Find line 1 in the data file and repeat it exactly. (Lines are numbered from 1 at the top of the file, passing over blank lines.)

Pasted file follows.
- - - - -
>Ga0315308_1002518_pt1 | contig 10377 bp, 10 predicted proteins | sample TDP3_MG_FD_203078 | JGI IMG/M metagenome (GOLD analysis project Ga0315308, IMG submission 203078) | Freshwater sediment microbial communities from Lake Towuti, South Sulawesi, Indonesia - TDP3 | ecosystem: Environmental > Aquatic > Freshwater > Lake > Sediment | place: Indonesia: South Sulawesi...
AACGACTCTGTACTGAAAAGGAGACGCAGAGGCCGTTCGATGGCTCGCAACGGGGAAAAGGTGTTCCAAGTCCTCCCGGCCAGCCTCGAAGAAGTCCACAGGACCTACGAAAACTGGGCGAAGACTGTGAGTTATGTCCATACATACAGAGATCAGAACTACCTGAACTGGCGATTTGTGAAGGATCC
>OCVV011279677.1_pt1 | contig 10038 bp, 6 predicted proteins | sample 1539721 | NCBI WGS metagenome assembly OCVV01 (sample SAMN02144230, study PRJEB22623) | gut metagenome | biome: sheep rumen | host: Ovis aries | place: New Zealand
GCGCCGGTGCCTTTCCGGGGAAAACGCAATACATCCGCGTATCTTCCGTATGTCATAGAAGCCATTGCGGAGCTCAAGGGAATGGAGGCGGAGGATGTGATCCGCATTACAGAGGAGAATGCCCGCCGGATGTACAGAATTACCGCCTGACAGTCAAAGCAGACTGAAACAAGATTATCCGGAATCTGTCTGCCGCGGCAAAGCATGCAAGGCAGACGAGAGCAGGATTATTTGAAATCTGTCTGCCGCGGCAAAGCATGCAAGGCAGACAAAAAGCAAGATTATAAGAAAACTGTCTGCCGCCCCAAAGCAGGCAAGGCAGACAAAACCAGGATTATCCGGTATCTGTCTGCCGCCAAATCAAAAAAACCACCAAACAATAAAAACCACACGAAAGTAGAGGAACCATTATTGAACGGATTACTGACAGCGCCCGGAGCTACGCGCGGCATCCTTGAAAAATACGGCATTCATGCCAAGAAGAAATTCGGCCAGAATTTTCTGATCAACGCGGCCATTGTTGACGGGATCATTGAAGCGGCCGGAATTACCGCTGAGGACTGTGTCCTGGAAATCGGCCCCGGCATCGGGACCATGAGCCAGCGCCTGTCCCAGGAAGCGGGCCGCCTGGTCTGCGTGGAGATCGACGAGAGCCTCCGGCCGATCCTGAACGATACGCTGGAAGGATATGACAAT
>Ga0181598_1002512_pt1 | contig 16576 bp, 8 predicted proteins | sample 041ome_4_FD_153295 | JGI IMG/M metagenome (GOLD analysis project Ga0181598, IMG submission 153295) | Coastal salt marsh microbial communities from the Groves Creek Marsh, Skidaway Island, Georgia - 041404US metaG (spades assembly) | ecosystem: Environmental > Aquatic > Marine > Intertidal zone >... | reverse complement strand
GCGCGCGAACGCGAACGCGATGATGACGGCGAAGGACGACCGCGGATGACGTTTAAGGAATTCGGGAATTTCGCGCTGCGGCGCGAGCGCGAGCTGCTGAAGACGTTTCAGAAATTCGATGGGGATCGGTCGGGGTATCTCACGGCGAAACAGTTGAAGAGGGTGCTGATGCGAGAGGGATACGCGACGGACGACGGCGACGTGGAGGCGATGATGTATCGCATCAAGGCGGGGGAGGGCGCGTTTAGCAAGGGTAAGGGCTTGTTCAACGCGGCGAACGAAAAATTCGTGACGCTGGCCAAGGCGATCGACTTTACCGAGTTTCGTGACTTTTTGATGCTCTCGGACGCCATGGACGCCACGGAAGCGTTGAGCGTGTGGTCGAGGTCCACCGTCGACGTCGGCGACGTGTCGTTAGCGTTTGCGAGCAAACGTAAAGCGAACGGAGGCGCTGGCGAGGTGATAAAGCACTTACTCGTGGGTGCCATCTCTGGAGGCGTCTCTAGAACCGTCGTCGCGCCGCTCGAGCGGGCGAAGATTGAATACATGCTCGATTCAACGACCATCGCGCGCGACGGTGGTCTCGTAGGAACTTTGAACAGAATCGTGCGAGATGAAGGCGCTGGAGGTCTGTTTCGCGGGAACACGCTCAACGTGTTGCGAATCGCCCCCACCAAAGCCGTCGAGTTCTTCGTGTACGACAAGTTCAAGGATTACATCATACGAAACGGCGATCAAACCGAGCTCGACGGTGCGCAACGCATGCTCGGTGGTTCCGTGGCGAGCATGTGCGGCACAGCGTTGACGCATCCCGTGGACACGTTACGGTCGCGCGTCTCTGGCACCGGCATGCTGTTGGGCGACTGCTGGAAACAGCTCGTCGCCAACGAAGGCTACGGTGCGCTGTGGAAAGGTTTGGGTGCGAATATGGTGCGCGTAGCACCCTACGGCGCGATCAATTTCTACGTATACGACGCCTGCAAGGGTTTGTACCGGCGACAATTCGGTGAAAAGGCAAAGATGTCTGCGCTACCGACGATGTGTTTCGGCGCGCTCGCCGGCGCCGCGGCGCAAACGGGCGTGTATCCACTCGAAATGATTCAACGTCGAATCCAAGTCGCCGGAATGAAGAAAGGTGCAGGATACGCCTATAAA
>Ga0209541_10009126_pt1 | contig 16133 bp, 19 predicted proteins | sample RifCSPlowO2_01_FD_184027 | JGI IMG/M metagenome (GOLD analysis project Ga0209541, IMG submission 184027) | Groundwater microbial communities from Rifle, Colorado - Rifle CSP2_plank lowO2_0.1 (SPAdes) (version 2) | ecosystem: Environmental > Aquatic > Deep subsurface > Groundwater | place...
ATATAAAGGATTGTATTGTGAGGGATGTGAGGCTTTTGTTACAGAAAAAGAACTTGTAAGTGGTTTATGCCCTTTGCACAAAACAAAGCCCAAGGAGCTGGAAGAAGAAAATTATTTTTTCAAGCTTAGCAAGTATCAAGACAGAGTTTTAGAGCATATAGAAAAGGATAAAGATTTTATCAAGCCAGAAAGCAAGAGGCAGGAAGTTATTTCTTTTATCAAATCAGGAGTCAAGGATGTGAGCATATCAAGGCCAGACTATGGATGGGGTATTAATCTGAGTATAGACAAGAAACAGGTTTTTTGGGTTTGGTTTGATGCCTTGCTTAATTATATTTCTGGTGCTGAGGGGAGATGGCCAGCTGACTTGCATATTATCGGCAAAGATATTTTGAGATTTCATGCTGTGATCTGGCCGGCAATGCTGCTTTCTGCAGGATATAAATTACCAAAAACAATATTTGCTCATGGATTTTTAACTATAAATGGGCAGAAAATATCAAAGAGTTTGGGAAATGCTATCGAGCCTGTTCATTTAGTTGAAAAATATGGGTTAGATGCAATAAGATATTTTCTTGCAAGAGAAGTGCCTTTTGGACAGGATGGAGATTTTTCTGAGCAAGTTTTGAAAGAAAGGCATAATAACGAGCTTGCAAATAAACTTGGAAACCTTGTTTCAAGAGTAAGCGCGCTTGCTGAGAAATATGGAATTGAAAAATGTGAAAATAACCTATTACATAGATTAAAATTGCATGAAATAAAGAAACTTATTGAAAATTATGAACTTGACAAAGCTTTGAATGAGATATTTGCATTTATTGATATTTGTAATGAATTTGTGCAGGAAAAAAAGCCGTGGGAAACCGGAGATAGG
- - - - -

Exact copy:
>Ga0315308_1002518_pt1 | contig 10377 bp, 10 predicted proteins | sample TDP3_MG_FD_203078 | JGI IMG/M metagenome (GOLD analysis project Ga0315308, IMG submission 203078) | Freshwater sediment microbial communities from Lake Towuti, South Sulawesi, Indonesia - TDP3 | ecosystem: Environmental > Aquatic > Freshwater > Lake > Sediment | place: Indonesia: South Sulawesi...